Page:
Today, malware is used to steal personal and financial information, gain access to private computers or even to ask for ransom, and it’s usually hidden.
In the 80s and 90s, malware was quite different and among its purposes were usually experiments, pranks or destroying the infected computer, usually accompanied by messages, animations and even games.
Most of these old viruses are long gone, but if you’re nostalgic, the newly opened Malware Museum has you covered!
Created by Mikko Hypponen, chief research officer at Finnish security firm F-Secure, and Jason Scott, the software collections curator at the Internet Archive, the online Malware Museum allows you to run some of the 1980s and 1990s MS-DOS viruses in an emulator or download them to your computer.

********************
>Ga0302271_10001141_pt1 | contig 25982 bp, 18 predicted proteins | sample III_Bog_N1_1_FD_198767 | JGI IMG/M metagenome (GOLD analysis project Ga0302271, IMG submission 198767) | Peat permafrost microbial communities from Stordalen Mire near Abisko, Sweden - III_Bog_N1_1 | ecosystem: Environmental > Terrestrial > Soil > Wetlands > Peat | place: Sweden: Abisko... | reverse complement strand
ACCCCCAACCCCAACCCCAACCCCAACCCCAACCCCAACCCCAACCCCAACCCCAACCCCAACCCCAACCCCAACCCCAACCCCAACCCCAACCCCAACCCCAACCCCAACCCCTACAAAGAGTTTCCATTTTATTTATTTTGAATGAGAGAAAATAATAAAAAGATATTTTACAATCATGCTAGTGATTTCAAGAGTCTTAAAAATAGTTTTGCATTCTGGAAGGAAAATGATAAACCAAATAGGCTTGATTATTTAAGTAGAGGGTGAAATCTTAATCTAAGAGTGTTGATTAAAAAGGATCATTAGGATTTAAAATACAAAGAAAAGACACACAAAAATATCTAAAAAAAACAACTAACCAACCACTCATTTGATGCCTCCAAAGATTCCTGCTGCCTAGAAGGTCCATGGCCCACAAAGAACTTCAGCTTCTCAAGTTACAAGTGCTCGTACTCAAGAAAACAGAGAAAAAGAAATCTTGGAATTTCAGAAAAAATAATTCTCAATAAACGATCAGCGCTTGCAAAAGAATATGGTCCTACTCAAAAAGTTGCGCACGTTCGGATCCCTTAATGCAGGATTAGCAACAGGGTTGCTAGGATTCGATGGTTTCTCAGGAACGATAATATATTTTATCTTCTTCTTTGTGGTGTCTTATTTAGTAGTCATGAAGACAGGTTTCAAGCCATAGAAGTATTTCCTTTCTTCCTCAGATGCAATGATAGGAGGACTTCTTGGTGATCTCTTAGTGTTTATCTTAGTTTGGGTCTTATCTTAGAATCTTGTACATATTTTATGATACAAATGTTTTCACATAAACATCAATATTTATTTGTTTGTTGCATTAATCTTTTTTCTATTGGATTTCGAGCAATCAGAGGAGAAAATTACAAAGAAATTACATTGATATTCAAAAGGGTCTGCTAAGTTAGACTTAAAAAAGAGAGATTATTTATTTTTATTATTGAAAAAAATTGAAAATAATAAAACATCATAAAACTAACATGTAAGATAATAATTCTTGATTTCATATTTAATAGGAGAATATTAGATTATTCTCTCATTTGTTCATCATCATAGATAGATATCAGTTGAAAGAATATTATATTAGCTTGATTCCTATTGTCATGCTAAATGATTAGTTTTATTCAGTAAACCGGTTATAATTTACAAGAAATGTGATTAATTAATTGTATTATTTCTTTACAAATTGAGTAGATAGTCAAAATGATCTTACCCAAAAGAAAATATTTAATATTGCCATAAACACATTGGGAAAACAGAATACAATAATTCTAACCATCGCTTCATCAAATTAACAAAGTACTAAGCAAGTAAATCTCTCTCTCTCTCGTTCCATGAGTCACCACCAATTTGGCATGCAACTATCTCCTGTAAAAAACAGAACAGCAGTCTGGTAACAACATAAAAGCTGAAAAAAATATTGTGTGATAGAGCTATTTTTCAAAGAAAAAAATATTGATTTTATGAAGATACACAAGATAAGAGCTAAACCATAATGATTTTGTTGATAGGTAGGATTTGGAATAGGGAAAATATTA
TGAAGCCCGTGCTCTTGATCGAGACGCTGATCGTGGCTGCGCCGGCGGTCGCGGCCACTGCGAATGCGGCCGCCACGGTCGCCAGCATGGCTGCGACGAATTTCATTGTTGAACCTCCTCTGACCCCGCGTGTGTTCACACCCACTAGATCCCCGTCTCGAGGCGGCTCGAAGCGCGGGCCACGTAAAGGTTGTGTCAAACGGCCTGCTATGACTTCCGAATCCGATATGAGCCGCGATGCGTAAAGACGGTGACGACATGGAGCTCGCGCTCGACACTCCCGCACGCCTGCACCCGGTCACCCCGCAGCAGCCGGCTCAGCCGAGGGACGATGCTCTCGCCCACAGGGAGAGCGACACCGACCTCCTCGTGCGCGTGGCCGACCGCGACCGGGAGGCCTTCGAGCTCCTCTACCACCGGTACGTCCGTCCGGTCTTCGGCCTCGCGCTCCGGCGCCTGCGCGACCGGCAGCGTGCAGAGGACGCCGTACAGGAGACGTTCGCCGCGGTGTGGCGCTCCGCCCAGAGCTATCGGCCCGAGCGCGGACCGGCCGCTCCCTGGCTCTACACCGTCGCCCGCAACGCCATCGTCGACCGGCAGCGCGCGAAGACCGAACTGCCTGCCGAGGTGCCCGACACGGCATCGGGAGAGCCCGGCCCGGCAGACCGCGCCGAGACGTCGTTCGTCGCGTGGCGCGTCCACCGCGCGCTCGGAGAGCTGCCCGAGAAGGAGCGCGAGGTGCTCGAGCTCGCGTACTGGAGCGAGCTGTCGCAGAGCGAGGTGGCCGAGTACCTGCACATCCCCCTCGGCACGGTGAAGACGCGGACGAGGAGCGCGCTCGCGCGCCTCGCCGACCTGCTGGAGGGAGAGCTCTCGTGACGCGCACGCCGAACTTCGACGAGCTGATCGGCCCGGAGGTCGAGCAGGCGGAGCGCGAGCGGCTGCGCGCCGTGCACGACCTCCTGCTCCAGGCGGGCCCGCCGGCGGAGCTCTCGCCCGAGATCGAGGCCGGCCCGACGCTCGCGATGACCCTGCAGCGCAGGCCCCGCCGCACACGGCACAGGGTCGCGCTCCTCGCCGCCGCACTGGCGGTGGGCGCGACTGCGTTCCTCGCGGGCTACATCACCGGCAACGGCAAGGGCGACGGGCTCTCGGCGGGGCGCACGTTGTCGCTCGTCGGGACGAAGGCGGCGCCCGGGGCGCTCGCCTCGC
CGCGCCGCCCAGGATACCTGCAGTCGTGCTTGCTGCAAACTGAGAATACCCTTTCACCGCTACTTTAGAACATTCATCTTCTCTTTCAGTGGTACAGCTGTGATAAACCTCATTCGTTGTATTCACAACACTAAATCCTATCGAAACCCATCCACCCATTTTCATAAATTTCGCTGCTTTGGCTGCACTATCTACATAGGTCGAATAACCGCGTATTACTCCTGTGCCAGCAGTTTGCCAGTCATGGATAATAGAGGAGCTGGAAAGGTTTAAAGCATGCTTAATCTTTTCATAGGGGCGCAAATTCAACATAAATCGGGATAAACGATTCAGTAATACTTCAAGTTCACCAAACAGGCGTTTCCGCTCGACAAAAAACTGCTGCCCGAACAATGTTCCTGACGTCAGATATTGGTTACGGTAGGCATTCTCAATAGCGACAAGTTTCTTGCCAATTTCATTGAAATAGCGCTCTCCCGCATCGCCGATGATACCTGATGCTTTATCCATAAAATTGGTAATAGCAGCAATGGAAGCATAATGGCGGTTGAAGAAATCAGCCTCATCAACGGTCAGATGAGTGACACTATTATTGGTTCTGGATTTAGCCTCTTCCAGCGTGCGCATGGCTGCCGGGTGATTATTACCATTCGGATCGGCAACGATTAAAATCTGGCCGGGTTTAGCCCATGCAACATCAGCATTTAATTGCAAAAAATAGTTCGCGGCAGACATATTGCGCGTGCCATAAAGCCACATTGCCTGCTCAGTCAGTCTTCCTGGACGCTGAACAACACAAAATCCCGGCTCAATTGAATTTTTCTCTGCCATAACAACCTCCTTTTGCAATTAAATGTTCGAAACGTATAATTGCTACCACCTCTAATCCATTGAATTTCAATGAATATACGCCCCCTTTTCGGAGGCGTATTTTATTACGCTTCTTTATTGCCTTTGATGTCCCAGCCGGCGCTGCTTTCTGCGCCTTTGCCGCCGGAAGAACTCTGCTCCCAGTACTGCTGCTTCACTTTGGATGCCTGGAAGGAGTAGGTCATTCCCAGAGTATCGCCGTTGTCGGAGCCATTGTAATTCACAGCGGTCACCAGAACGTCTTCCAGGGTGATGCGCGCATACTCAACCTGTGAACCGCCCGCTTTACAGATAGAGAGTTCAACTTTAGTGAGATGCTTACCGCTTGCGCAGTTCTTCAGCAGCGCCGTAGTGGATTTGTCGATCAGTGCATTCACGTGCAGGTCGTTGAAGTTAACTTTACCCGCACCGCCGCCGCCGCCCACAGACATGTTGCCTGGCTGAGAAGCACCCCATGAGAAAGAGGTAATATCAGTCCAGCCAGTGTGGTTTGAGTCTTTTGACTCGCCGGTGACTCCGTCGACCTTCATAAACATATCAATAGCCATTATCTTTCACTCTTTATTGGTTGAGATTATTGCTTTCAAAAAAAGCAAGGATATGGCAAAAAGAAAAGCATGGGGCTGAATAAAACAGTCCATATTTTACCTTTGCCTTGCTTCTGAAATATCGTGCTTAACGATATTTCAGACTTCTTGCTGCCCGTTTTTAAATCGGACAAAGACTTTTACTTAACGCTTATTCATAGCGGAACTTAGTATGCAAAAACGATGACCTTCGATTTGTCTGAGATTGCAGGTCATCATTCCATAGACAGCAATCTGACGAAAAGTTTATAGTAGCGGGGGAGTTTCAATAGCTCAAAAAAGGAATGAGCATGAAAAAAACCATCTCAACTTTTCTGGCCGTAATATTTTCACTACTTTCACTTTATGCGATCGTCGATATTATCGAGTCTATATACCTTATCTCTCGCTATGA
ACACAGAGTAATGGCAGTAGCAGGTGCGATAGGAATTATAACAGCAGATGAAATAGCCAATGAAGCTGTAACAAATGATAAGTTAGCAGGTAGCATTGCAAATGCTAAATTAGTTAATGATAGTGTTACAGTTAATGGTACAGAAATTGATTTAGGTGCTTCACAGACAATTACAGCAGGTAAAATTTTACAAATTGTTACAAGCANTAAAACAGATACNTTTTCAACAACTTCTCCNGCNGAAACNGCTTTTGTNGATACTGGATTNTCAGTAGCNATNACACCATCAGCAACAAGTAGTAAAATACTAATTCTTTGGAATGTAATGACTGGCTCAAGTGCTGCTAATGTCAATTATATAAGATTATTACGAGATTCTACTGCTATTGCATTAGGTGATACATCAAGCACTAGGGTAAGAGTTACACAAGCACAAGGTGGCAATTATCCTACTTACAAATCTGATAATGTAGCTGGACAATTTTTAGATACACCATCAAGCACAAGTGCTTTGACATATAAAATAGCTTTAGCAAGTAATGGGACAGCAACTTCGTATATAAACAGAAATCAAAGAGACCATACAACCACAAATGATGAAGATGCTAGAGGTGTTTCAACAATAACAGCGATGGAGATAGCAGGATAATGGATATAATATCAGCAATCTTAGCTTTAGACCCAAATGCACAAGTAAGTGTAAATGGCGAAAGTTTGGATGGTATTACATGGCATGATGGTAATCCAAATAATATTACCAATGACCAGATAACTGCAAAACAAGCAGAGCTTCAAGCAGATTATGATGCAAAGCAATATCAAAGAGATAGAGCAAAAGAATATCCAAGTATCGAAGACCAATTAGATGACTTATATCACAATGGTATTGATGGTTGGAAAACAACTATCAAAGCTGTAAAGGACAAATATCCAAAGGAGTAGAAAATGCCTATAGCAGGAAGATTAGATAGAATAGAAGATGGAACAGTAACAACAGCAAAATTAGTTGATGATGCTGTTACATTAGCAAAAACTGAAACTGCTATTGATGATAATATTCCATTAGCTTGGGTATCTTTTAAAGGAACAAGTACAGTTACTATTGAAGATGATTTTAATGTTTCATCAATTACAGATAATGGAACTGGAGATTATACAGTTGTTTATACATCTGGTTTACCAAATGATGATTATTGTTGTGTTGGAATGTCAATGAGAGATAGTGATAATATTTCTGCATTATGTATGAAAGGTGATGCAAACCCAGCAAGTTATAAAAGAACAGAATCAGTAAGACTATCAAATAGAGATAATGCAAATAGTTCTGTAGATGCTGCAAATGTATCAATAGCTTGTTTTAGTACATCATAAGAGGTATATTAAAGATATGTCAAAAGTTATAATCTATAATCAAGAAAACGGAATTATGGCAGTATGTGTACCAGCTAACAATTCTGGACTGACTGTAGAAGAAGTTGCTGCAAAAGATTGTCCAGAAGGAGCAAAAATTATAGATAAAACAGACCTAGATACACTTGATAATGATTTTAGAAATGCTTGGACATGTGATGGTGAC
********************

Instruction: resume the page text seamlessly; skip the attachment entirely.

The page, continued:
Don’t worry, the viruses were modified and they no longer include any malicious code. Their only use now is to allow you to experience virus infections as they were decades ago.
While all are interesting, one of the viruses available in the Malware Museum stands out. The virus is called Frodo (or 4K) and it was the first virus to use stealth tactics. Each year, after September 22 (Bilbo Baggins birthday – character from Lord of the Rings), the virus would make the system hang and display the “Frodo Lives” message.
Another virus, called Casino, which both Mikko Hypponen and Jason Scott have cited as their personal favorite, would destroy the FAT on the disk, copy it to RAM and give the user one last change to restore the data… by wining a game of jackpot.
Below you’ll find messages or animations displayed by these and some other viruses from the Malware Museum: